Only 100 days after launching a major new product, you’d expect its creators to still be in celebratory mood, sipping on the leftover bottles of champagne that slipped by unopened during the launch party. But this was not the case when it came to Facebook’s Canvas.
Facebook’s Zack Hendlin, the Canvas product manager, says that in the first three months the company was already looking to tweak the product to make it more intuitive and useful in the hands of marketers and creatives.
“The way that we evolve products comes from the ideas that people share with us,” Hendlin says.
“It comes from the ideas that creatives share with us. And it comes from the ideas that advertisers share with us. It’s very much a ‘let’s build stuff and see what works’ method.”
What’s significant about this approach is that it isn’t born out of desperation; it hasn’t been adopted because Canvas is failing to attract audiences.
On the contrary, within its first three months, Canvas was used by creators across 186 countries and Facebook users spent 102 years in total viewing creative efforts published via the format.
Westpac, House of Travel, Air New Zealand and BNZ are just some of the local brands that have already dipped their fingers into the digital paint and splashed creative onto Canvas, and there will no doubt be more to follow.
The point here is that Facebook isn’t looking to simply create a product that works; it’s looking to create the best product possible. It launches products quickly and then consistently looks to iron out existing kinks and provide new options in response to what marketers want.
And while Facebook has evolved into what is often called a media juggernaut, this approach shows its roots are still very much entrenched in its tech origins.
Rather than simply creating a static product and forcing it upon its audience and advertising partners, the company takes on customer feedback and alters what it does.
Richards Partners strategist Peter Thomson recently wrote in the upcoming Idealog that getting things out quickly allows innovators to change their approach quickly.
“In product development and marketing there is a tendency for New Zealand companies to want to gestate an idea for far too long,” Thomson said.
“Instead, we need to learn to get prototypes and campaigns out the door faster, so that the resulting feedback can be used to improve the product. The quicker an idea can get real world feedback, the less time is wasted on things that no one really wants … In New York, I noticed that companies were willing to launch with only a ‘minimum viable product’, meaning that their game-plan wasn’t complete, but that they are willing to launch a product and accept feedback from the marketplace so they could improve things as they go.”
This approach treats feedback as a necessary part of the improvement process rather than a form of criticism—and it’s something that Facebook has incorporated through its Hackathons.
“Many of the major features that today exist at Facebook have been things that came out of Hackathons or intern projects,” says Hendlin.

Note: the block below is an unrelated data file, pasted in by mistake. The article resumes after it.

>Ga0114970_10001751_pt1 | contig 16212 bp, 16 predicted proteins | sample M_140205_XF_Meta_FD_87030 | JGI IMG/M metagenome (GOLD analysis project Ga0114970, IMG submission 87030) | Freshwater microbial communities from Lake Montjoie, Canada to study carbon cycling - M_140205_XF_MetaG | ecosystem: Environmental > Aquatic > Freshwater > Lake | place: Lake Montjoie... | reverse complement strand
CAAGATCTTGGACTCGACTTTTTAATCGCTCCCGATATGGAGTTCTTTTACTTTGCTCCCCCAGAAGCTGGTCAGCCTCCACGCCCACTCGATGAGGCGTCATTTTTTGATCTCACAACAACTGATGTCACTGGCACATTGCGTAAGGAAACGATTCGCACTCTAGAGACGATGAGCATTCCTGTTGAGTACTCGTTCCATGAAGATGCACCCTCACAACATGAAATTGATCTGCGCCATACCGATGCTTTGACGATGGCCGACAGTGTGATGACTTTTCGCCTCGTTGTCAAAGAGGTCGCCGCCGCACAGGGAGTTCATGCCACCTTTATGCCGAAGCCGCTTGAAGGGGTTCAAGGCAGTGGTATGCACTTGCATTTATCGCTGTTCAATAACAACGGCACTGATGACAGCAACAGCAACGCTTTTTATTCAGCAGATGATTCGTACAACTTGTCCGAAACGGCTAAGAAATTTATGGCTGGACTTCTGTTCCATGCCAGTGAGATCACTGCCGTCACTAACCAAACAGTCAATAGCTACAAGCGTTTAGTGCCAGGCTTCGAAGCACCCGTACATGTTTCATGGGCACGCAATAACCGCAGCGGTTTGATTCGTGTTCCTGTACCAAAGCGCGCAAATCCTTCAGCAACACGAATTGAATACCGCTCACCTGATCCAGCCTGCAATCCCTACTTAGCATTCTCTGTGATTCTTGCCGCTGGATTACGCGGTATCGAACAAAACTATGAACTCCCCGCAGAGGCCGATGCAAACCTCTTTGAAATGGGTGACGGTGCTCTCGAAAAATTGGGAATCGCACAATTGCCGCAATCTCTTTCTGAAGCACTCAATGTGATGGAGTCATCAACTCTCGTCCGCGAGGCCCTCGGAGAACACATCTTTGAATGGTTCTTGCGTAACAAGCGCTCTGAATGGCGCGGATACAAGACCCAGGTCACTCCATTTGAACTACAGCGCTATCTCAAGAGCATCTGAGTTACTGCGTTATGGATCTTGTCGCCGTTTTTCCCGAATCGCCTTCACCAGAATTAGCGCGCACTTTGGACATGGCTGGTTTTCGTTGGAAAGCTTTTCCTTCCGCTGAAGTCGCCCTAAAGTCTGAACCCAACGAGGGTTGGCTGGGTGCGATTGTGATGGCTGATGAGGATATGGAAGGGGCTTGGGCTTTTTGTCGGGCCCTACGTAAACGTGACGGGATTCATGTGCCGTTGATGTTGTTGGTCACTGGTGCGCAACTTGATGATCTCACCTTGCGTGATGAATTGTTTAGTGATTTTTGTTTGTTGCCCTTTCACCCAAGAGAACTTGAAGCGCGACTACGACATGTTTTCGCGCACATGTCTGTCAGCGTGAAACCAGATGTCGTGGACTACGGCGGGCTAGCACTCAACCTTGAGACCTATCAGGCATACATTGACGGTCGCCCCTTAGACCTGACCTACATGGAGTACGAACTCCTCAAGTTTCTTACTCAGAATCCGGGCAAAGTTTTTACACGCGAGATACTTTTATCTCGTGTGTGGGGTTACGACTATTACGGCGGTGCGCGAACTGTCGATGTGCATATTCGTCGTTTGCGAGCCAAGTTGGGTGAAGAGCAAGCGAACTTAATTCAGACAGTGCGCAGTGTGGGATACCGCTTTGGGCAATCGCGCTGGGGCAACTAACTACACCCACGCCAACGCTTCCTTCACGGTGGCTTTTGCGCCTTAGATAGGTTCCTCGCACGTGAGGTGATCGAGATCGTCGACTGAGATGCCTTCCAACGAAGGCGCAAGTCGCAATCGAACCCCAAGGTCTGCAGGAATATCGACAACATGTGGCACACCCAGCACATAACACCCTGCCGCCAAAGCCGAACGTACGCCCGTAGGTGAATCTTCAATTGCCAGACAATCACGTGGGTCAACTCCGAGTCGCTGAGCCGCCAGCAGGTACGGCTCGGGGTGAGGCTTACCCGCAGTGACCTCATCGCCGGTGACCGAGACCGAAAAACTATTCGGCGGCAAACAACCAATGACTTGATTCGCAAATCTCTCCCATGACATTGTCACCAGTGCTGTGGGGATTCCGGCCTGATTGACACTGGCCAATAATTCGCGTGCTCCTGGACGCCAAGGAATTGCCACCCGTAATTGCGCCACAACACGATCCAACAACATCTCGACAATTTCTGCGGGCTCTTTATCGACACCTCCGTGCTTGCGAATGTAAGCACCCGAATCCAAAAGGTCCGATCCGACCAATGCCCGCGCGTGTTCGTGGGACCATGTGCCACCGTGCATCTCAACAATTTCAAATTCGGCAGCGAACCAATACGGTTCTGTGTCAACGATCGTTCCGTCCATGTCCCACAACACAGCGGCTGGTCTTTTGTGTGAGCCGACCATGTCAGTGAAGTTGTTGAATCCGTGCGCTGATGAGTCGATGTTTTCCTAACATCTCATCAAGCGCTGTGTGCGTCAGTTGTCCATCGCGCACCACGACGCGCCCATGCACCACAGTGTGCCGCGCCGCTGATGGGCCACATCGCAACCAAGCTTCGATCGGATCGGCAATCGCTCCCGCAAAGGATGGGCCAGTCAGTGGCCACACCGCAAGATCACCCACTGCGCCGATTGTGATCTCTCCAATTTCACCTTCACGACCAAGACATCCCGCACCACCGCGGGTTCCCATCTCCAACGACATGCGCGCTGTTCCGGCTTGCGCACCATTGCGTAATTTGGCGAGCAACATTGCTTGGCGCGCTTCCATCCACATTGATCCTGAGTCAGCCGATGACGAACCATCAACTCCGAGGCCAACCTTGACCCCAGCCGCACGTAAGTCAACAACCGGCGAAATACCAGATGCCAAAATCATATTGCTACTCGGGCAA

Facebook’s willingness to take on feedback is reflected in Canvas, which has already had three new features introduced.
“A couple of days before we launched, we were talking to a creative agency and they were saying: ‘it’s really difficult to share a Canvas with my colleagues so that I can get approval, so it would be great if I could send a Canvas to a colleague so that they could see it and improve it',” Hendlin explains.
“Within a couple of weeks an engineer on the team built that out and shipped it. It’s now a function that anyone can use.”
Hendlin says Facebook has also entered the testing phase for 360-degree video and linkable Canvases that allow for a number of campaigns to be pulled together into a single narrative.
Hendlin admits that many of these changes, among others that are currently being tested, would not have come about had the company not opened discussions with its creators. Those closest to the product often have a myopic view, limited to what the product was originally created to do. And as Hendlin points out, sometimes the product actually has the ability to do far more.
“Before our Hackathon, if someone had asked me, ‘Could you use Canvas to make an animated children’s book', I would’ve said, 'I don’t think so', because that just hadn’t occurred to me,” Hendlin says.
“But then this big Brazilian bank had this idea that used the video components and interactive components to tell a story … That was an example of us learning that Canvas doesn’t just have to be used to tell an advertising story. There are amazing stories that people want to tell in other ways.”
Facebook has quickly become the incumbent media emperor (alongside Google), but it seems aware of the fact that a new piece of clever tech could just as rapidly knock it off the throne. And perhaps in a bid not to fall victim to the ‘Innovator’s Dilemma’, which sometimes sees great firms toppled by new tech, Facebook wants to keep its innovative spirit alive by constantly questioning what it does.
However, the willingness of Facebook to shift its strategy based on what it believes is best for its business can be challenging for some of its partners. This is seen every time the company decides to tweak its algorithm—something that again caused concern among publishers earlier this month. As explained by Seven West Media chief executive Tim Worner in and AdNews article, this again reiterated why it was important for publishers to think carefully before ceding too much power to aggregators, like Facebook and Google.
Companies, like these, underpinned by an ardent tech philosophy will always look to change if it’s in their best interests to do so. And if their best interests correlate with users seeing fewer stories from publishers in their newsfeeds, then this will invariably happen.
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